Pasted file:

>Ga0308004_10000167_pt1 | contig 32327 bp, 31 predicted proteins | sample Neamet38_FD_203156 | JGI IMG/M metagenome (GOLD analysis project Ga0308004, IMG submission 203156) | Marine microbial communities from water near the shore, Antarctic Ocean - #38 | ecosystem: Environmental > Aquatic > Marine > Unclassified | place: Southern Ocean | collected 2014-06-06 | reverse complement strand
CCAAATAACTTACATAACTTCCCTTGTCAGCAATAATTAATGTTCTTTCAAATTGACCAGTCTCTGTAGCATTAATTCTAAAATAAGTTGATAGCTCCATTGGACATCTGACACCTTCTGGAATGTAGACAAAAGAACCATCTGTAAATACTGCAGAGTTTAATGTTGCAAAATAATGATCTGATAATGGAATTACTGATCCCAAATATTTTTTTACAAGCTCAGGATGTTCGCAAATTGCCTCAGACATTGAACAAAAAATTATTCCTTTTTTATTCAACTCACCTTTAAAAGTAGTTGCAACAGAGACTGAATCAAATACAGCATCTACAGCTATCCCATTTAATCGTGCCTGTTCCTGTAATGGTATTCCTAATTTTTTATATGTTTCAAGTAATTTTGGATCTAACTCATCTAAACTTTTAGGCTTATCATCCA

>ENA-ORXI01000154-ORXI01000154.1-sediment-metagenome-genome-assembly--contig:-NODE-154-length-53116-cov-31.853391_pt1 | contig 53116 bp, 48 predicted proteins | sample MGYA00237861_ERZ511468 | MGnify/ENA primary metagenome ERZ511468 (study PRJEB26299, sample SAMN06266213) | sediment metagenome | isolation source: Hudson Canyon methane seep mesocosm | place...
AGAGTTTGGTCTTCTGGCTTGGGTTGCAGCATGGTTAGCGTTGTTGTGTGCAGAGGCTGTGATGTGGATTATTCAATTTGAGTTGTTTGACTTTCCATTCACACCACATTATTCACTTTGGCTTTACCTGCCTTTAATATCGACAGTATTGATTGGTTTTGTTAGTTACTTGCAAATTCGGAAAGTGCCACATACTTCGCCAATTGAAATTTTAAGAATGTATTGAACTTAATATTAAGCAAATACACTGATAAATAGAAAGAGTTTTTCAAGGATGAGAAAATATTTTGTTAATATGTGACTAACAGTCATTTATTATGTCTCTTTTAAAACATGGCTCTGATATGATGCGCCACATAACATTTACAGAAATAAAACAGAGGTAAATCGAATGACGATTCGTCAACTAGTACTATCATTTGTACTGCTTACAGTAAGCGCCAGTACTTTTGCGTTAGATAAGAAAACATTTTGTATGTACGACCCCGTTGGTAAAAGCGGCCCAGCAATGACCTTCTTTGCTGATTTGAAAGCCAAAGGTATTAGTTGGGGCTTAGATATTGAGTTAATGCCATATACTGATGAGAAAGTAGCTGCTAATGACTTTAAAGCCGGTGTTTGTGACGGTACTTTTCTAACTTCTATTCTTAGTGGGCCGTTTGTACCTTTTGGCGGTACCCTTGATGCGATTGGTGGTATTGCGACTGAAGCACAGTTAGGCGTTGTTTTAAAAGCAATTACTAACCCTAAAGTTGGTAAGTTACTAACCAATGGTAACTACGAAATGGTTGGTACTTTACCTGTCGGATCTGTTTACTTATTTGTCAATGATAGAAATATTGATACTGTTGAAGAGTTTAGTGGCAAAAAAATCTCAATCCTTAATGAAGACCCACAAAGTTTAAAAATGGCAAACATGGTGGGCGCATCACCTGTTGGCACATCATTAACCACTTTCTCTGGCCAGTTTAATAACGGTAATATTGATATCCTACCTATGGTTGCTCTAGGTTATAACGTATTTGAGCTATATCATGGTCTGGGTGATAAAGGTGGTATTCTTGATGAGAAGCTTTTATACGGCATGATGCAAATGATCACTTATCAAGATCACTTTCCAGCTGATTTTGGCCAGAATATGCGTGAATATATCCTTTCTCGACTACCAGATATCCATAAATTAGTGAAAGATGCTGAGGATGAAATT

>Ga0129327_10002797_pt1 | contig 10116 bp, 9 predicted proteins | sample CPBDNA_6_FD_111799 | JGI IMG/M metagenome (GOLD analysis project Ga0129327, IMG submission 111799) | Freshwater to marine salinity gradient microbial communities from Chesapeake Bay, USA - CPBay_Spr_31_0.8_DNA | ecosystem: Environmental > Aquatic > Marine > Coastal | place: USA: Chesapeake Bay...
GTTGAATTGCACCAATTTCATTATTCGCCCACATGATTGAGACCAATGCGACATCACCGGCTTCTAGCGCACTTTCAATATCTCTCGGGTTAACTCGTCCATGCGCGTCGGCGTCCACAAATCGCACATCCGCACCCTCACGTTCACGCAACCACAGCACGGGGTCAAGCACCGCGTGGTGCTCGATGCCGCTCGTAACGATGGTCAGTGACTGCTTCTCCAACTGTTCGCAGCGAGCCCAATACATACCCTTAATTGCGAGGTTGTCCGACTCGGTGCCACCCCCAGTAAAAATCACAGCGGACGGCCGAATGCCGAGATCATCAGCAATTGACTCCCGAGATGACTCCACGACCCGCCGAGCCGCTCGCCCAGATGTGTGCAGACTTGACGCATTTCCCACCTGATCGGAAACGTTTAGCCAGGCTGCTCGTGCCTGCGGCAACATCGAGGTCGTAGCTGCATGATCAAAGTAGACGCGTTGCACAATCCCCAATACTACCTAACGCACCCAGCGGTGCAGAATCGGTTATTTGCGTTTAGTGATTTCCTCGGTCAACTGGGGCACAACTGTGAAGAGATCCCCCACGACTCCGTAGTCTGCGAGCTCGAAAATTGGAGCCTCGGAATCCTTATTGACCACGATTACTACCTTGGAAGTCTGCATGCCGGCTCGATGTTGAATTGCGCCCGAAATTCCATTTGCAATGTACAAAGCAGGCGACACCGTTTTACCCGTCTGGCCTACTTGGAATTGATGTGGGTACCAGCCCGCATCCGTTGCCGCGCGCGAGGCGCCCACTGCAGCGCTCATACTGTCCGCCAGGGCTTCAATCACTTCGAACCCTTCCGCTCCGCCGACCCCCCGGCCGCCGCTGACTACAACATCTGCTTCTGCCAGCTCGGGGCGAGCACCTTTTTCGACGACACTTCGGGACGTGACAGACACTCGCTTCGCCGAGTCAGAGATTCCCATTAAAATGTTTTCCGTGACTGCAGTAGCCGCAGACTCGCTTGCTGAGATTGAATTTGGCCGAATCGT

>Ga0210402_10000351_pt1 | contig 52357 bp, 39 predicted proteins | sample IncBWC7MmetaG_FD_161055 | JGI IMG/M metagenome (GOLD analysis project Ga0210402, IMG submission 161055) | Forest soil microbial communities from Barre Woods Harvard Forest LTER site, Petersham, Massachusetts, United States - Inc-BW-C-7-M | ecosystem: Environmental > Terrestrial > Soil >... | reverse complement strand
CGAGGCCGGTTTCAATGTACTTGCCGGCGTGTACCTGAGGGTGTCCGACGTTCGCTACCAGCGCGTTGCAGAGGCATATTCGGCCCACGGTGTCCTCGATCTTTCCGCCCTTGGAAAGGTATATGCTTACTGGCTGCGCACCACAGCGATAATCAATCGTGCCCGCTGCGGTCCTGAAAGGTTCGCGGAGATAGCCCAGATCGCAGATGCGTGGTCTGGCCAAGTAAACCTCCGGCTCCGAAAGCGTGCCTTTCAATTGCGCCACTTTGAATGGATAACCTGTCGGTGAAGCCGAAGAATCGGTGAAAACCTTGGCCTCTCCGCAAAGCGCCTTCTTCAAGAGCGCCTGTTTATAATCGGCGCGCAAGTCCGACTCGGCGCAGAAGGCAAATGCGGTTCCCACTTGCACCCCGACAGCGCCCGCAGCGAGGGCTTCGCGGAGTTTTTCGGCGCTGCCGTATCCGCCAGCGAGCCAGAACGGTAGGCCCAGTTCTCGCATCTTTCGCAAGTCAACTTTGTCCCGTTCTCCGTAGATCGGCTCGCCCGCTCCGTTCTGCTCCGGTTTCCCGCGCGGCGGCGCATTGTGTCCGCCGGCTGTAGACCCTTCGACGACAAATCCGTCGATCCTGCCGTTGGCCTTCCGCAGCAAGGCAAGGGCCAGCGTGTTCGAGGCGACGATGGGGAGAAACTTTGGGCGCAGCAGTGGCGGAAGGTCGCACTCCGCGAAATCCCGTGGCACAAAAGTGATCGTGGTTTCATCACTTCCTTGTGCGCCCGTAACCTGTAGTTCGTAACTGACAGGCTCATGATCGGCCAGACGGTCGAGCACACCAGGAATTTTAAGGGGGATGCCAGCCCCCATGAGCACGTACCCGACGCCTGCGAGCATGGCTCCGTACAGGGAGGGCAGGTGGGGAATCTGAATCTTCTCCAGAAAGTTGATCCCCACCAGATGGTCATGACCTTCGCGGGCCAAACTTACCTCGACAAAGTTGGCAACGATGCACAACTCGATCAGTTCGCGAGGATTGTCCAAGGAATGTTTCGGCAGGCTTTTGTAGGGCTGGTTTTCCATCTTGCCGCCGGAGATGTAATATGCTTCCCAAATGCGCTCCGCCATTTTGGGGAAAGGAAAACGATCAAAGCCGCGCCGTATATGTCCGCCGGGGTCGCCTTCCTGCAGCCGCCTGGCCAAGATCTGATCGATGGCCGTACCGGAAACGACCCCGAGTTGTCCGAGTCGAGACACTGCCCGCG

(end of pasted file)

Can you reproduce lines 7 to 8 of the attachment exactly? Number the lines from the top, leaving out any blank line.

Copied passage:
>Ga0210402_10000351_pt1 | contig 52357 bp, 39 predicted proteins | sample IncBWC7MmetaG_FD_161055 | JGI IMG/M metagenome (GOLD analysis project Ga0210402, IMG submission 161055) | Forest soil microbial communities from Barre Woods Harvard Forest LTER site, Petersham, Massachusetts, United States - Inc-BW-C-7-M | ecosystem: Environmental > Terrestrial > Soil >... | reverse complement strand
CGAGGCCGGTTTCAATGTACTTGCCGGCGTGTACCTGAGGGTGTCCGACGTTCGCTACCAGCGCGTTGCAGAGGCATATTCGGCCCACGGTGTCCTCGATCTTTCCGCCCTTGGAAAGGTATATGCTTACTGGCTGCGCACCACAGCGATAATCAATCGTGCCCGCTGCGGTCCTGAAAGGTTCGCGGAGATAGCCCAGATCGCAGATGCGTGGTCTGGCCAAGTAAACCTCCGGCTCCGAAAGCGTGCCTTTCAATTGCGCCACTTTGAATGGATAACCTGTCGGTGAAGCCGAAGAATCGGTGAAAACCTTGGCCTCTCCGCAAAGCGCCTTCTTCAAGAGCGCCTGTTTATAATCGGCGCGCAAGTCCGACTCGGCGCAGAAGGCAAATGCGGTTCCCACTTGCACCCCGACAGCGCCCGCAGCGAGGGCTTCGCGGAGTTTTTCGGCGCTGCCGTATCCGCCAGCGAGCCAGAACGGTAGGCCCAGTTCTCGCATCTTTCGCAAGTCAACTTTGTCCCGTTCTCCGTAGATCGGCTCGCCCGCTCCGTTCTGCTCCGGTTTCCCGCGCGGCGGCGCATTGTGTCCGCCGGCTGTAGACCCTTCGACGACAAATCCGTCGATCCTGCCGTTGGCCTTCCGCAGCAAGGCAAGGGCCAGCGTGTTCGAGGCGACGATGGGGAGAAACTTTGGGCGCAGCAGTGGCGGAAGGTCGCACTCCGCGAAATCCCGTGGCACAAAAGTGATCGTGGTTTCATCACTTCCTTGTGCGCCCGTAACCTGTAGTTCGTAACTGACAGGCTCATGATCGGCCAGACGGTCGAGCACACCAGGAATTTTAAGGGGGATGCCAGCCCCCATGAGCACGTACCCGACGCCTGCGAGCATGGCTCCGTACAGGGAGGGCAGGTGGGGAATCTGAATCTTCTCCAGAAAGTTGATCCCCACCAGATGGTCATGACCTTCGCGGGCCAAACTTACCTCGACAAAGTTGGCAACGATGCACAACTCGATCAGTTCGCGAGGATTGTCCAAGGAATGTTTCGGCAGGCTTTTGTAGGGCTGGTTTTCCATCTTGCCGCCGGAGATGTAATATGCTTCCCAAATGCGCTCCGCCATTTTGGGGAAAGGAAAACGATCAAAGCCGCGCCGTATATGTCCGCCGGGGTCGCCTTCCTGCAGCCGCCTGGCCAAGATCTGATCGATGGCCGTACCGGAAACGACCCCGAGTTGTCCGAGTCGAGACACTGCCCGCG